Once you’ve decided on a gloss or matte finish, you need to apply it at this stage. Open all windows and doors as the fumes can be overpowering. Once again, wear a mask and gloves.

Do a spot test on a small area first, so you can see what the final result will look like. Some people use synthetic brushes while others prefer to use cheesecloth, either way you will need an applicator pad afterwards to evenly spread the varnish across the floor. Start from the outer perimeter and work your way in, ensuring you leave a place for you to exit the room without leaving footprints over your hard work. You can give a light sand between each application to ensure a smooth consistent finish.

Overhauling your floors will add value to your home and turn the interior around, making it stylish and functional because hardwood floors are easier to maintain than carpets that stain and fray. So take the step, we dare you. If you want to discover the beauty of your wooden floors but don’t have the energy, time or know-how, then contact the flooring specialists who will get it done in next to no time, and with phenomenal results. Here’s to wooden floors, glossy finishes and increased property value!

Floor Care and Maintenance

Caring for your timber floor

Timber floors vary in ease of maintenance depending on the type of coating used and the severity of use and always greatly benefit from regular care. In doing so, the life of the floor finish and floor are greatly enhanced.

However at some stage the floor will need to be rejuvenated and this usually requires buffi ng back and re-coating.

Some of the softer floor finishes can also benefit from application of metallised polish which provides an additional wear surface. It is important that maintenance aspects are passed on to customers as it assists in ensuring ongoing customer satisfaction.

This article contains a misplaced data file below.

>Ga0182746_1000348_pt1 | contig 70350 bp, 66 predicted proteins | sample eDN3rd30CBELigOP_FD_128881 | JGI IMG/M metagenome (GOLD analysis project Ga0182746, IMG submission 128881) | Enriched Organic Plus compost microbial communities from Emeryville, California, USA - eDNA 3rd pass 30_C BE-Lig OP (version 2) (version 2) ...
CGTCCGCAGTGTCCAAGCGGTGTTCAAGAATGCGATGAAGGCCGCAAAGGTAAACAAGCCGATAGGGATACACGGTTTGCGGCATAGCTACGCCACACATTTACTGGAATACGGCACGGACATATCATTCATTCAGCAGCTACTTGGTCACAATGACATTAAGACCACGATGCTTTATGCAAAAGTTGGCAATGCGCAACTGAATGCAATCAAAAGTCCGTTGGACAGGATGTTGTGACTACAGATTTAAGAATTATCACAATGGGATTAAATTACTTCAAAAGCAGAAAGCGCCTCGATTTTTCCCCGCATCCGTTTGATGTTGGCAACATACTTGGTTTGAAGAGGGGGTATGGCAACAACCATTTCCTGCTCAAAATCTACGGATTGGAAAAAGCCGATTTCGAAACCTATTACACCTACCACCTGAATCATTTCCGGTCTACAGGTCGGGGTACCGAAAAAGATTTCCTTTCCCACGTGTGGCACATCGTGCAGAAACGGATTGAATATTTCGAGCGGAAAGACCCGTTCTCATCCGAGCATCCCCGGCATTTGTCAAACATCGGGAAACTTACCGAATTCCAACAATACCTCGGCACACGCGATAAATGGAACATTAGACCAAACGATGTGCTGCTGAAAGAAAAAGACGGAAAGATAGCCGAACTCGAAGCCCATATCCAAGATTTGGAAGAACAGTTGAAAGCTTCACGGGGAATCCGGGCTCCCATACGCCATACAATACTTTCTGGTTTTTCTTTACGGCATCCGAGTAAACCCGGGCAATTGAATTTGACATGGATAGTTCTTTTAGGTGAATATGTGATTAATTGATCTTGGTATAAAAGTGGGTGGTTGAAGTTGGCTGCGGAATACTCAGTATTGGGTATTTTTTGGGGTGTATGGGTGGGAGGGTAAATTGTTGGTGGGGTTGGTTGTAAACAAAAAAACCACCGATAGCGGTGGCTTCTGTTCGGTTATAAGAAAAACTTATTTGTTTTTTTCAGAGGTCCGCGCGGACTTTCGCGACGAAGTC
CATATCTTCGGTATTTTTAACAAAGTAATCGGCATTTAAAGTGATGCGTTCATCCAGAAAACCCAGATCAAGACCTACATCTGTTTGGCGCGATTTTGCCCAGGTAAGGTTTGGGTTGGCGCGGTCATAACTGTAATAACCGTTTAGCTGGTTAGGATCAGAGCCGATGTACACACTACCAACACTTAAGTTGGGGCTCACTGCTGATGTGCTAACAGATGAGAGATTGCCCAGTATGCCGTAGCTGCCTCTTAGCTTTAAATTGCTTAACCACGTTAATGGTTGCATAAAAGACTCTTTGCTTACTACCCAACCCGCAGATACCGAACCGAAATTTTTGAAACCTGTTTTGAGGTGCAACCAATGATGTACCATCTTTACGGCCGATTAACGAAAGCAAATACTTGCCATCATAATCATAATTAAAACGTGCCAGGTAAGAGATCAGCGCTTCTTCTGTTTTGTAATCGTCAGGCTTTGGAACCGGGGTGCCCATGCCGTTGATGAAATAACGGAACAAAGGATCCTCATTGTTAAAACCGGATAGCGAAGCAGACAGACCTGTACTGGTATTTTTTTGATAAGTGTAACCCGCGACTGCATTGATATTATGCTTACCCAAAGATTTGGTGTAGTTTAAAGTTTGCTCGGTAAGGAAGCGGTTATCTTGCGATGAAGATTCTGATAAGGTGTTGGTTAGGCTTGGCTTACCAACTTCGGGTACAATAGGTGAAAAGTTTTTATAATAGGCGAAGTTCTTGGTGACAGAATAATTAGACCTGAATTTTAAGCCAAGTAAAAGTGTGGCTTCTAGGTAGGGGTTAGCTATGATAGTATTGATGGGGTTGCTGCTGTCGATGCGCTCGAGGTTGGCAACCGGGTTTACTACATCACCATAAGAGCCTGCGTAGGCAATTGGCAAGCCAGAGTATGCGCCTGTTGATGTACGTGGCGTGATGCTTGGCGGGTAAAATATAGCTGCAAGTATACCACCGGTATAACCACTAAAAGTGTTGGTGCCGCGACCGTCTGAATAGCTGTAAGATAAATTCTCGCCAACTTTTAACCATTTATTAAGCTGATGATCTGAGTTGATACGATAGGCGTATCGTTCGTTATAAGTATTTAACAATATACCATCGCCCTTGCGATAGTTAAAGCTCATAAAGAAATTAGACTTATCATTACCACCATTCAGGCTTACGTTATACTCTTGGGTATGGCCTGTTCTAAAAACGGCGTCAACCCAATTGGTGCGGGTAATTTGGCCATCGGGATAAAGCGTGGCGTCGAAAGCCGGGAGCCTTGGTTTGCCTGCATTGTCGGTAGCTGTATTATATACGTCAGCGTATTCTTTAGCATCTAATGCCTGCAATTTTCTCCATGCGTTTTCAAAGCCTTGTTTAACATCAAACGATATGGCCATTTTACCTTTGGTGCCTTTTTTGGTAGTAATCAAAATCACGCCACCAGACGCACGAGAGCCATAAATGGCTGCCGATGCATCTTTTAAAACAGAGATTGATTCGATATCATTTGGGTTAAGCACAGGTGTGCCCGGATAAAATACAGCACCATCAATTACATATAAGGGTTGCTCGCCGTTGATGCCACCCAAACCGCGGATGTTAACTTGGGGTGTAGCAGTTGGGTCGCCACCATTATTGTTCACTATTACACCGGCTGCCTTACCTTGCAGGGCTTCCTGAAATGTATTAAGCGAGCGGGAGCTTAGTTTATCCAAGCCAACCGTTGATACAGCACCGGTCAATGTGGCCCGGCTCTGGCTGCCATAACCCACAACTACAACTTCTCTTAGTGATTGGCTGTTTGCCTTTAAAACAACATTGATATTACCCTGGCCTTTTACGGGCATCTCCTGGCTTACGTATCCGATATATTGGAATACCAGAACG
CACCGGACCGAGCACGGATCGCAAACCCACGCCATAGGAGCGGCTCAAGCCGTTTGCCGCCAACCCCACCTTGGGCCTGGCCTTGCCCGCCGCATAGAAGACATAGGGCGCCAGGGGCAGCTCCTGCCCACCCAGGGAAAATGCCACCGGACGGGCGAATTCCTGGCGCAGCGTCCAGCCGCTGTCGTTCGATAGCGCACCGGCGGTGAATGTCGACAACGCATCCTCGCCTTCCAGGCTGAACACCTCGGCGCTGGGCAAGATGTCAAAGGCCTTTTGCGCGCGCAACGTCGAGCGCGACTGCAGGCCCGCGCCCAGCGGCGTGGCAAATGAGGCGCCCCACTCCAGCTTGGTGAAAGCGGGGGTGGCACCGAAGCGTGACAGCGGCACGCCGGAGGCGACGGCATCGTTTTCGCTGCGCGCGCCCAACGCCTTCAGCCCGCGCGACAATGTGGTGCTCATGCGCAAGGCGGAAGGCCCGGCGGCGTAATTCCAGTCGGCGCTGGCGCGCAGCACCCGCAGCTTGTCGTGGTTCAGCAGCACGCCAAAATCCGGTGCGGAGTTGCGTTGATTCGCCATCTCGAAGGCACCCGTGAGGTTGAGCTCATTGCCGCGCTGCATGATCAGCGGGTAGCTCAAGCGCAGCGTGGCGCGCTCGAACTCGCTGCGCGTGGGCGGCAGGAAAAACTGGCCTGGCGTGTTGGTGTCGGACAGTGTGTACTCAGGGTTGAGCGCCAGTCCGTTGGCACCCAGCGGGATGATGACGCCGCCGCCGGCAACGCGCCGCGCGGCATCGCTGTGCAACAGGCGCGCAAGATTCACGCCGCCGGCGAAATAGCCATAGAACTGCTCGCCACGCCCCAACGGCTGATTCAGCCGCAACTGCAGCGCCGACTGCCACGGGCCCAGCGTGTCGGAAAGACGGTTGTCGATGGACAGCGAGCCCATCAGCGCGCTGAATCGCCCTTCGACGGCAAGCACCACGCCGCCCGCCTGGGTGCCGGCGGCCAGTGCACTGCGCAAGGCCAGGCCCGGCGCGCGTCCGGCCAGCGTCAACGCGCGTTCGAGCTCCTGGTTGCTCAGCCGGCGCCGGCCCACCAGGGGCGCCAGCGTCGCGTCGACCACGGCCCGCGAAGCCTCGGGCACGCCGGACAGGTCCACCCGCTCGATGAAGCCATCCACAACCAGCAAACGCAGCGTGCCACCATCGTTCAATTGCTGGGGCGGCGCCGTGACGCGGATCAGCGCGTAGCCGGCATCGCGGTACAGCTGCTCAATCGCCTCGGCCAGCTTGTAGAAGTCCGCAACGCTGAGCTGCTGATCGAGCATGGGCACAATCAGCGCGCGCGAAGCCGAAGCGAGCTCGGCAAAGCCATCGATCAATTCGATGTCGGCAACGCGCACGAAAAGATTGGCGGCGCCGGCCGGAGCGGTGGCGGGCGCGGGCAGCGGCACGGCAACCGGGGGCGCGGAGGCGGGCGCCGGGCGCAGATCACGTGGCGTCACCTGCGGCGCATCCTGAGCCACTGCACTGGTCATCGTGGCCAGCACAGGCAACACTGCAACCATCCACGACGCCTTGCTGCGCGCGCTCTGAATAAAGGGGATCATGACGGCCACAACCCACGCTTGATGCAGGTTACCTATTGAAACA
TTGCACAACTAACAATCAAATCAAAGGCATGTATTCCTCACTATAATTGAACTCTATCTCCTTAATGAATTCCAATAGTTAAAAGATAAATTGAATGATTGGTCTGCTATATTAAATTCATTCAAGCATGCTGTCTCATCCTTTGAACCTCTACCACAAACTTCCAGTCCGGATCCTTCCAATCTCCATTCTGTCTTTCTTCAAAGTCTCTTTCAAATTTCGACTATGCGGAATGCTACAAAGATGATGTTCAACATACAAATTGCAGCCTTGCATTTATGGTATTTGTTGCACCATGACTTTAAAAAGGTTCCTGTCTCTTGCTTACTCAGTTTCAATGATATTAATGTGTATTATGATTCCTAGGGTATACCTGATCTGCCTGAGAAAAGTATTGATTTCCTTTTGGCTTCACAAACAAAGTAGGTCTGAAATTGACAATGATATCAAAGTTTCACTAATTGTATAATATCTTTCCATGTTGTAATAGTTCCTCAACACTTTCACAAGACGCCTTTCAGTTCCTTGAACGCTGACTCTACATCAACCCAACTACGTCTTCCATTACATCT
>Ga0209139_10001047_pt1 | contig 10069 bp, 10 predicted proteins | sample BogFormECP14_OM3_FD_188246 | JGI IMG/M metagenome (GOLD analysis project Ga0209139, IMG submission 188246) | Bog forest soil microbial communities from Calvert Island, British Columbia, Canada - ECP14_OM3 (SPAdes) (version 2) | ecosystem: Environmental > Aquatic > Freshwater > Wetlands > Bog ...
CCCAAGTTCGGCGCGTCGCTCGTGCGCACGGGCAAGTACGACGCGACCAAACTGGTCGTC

A Newly Finished Floor

Although a floor may be walked on after initial curing, some precautions are necessary with a newly finished floor until the coating system has fully hardened and this may take in the order of two weeks. Use of the floor before the full cure has been realised can result in increased tendency for scuffing and scratching. It is recommended that rugs are not laid until after the floor finish has fully hardened. Additionally rugs with rubber backings should never be used as these may tend to stain the applied coatings. While light furniture can be replaced and used during this period, it should be ensured that furniture protection felt pads are attached to the feet of tables and chairs etc and furniture such as chairs should be lifted. Similarly, it should also be ensured that heavy items such as fridges are moved carefully into position and at no time should they be dragged over either newly finished or fully cured floors. Consideration should also be given to chairs with castors as they can indent softer timbers and also cause premature wear of the coatings they are in contact with. Again these should not be used until the finish has hardened and barrel type castors are less likely to damage a floor than ball castors.

Ongoing Care and Maintenance

Ingress of Grit and Direct Sunlight

There are some things that are enemies to timber floor finishes and one of these is sand or grit that can be brought into the house with footwear. These small particles act like sandpaper resulting in scratches in the floor.